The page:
If a major snow storm blankets Missouri, plowing every roadway will be tough sledding, the head of the state transportation department says.

The Missouri Department of Transportation, which has been downsized in recent years, has been unable to retain enough workers, so a large winter storm will pose serious challenges, Patrick McKenna, the department’s director, told lawmakers at a state budget hearing last week.

“We were about 500 people below where we needed to be in terms of being able to handle a statewide storm coming into this season,” McKenna said, adding that several hundred employees more would have needed to be trained how to snowplow. “We have had winter conditions throughout the state (recently), but they haven’t blanketed the entire state. We were very fortunate that they didn’t. We would have been pretty challenged meeting the service needs of the public.”

In an interview, McKenna explained he didn’t think the situation was an “absolute crisis,” but such an event could lead to an inconsistent response from the department.

“We could end up with a level of service that doesn’t meet the expectations of the citizens of the state,” he said, adding that could mean not plowing at night. McKenna pointed to last winter’s ice storm, which caused more than 1,500 car crashes statewide in one December weekend. At current staffing levels, that would have posed a challenge to the department.

“Had that happened three weeks ago,” he said, “we would have had some trouble with it.”

If the department doesn’t receive additional funding, the state’s ability to respond will deteriorate next winter, McKenna said.

“If nothing changes,” he said, “it will be slightly worse next year.”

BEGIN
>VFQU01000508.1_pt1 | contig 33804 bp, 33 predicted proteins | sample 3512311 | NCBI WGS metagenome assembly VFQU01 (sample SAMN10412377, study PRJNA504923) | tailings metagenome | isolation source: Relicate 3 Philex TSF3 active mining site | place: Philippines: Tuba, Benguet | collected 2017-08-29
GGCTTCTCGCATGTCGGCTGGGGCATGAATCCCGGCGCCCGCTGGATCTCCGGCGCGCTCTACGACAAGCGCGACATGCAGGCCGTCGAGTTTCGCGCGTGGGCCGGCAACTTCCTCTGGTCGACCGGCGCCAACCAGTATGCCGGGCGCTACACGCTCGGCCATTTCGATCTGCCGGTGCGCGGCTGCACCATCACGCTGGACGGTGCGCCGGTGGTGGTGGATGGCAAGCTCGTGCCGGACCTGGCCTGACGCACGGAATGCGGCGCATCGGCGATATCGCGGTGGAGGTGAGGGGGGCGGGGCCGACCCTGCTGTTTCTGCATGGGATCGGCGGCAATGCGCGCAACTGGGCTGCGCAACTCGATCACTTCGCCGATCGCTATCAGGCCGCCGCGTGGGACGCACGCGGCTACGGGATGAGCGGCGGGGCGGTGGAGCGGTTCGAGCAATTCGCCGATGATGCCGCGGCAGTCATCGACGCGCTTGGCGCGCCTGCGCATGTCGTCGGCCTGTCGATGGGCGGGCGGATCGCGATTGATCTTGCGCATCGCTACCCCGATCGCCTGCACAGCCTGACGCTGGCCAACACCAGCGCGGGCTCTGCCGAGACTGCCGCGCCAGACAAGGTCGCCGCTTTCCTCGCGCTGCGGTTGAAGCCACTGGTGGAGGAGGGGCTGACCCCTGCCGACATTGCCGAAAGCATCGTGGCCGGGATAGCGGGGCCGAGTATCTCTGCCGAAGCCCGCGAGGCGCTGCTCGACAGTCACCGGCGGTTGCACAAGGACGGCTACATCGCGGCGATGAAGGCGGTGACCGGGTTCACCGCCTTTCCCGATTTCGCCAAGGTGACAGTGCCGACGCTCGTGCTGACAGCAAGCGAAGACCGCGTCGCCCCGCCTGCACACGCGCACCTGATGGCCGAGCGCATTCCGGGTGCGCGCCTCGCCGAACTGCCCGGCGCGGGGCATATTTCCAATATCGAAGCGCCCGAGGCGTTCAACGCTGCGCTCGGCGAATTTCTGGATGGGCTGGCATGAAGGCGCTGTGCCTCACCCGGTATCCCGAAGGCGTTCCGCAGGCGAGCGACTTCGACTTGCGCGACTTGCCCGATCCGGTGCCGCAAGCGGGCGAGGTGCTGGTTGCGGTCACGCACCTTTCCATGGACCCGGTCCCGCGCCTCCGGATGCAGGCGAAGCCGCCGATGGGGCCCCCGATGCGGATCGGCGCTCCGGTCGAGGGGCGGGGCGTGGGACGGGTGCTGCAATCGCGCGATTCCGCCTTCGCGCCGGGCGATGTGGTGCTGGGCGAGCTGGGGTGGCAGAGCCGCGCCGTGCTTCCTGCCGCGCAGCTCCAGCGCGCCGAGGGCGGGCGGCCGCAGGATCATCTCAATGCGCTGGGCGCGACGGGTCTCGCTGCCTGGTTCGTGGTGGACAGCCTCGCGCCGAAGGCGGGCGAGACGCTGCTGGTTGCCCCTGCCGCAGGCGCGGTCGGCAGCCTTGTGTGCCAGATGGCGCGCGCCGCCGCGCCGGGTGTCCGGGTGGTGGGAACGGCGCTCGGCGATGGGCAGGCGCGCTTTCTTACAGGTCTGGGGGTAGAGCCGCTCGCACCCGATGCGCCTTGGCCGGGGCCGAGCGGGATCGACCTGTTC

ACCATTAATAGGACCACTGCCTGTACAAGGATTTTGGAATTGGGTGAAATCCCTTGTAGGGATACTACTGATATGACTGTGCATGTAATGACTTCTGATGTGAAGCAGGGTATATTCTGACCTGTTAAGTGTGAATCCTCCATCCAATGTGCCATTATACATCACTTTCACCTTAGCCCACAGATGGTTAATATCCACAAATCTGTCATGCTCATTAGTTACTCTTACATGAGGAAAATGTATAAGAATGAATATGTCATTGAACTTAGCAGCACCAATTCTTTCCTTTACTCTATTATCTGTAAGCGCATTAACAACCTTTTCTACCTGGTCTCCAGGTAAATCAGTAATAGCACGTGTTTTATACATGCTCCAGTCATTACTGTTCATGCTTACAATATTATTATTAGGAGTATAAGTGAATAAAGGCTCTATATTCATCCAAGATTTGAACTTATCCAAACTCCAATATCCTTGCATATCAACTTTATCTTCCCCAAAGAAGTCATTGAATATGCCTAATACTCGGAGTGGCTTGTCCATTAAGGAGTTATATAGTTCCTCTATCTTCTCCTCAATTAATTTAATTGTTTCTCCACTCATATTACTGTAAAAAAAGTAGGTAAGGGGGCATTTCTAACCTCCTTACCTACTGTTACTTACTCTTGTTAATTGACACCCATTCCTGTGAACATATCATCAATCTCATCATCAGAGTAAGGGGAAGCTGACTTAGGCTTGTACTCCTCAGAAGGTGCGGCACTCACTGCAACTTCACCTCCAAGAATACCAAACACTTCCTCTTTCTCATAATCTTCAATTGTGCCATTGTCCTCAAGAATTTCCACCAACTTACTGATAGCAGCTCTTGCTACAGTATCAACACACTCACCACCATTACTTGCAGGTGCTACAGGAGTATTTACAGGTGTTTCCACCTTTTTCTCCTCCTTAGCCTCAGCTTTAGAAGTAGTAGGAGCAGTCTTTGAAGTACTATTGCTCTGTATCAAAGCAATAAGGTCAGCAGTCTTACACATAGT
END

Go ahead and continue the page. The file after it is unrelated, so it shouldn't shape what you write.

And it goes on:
Parker Briden, Gov. Eric Greitens’ spokesman, did not return a request for comment about McKenna’s testimony. Greitens was expected to release his budget Monday. McKenna said the department had been trying to beef up its staffing for winter since this past June, but it still fell short.

One obstacle is the level of pay, he said. The department pays its snowplow drivers, who need a commercial license, about $14-16 an hour, but the same drivers can pull in $4-6 more an hour working for, say, a utility company, he said.

“We need qualified people, and we need to pay them based on market conditions,” McKenna said. “They’re in demand. They’re getting paid more in other industries.”

Adding to the difficulty of a response to a large storm would be the limited number of maintenance facilities with snowplows.

Currently, there are 160 facilities spread out over 114 counties so some counties only have one facility, meaning drivers have to drive longer distances to cover the area, McKenna said.

Beyond low levels of staffing, the department of transporation has a hard time generating revenue — the state’s gas tax is one of the lowest in the country — to pay to upgrade the state’s crumbling roads and bridges.

Earlier this month, a task force created by lawmakers recommended raising the gas tax to help cover maintenance needs.

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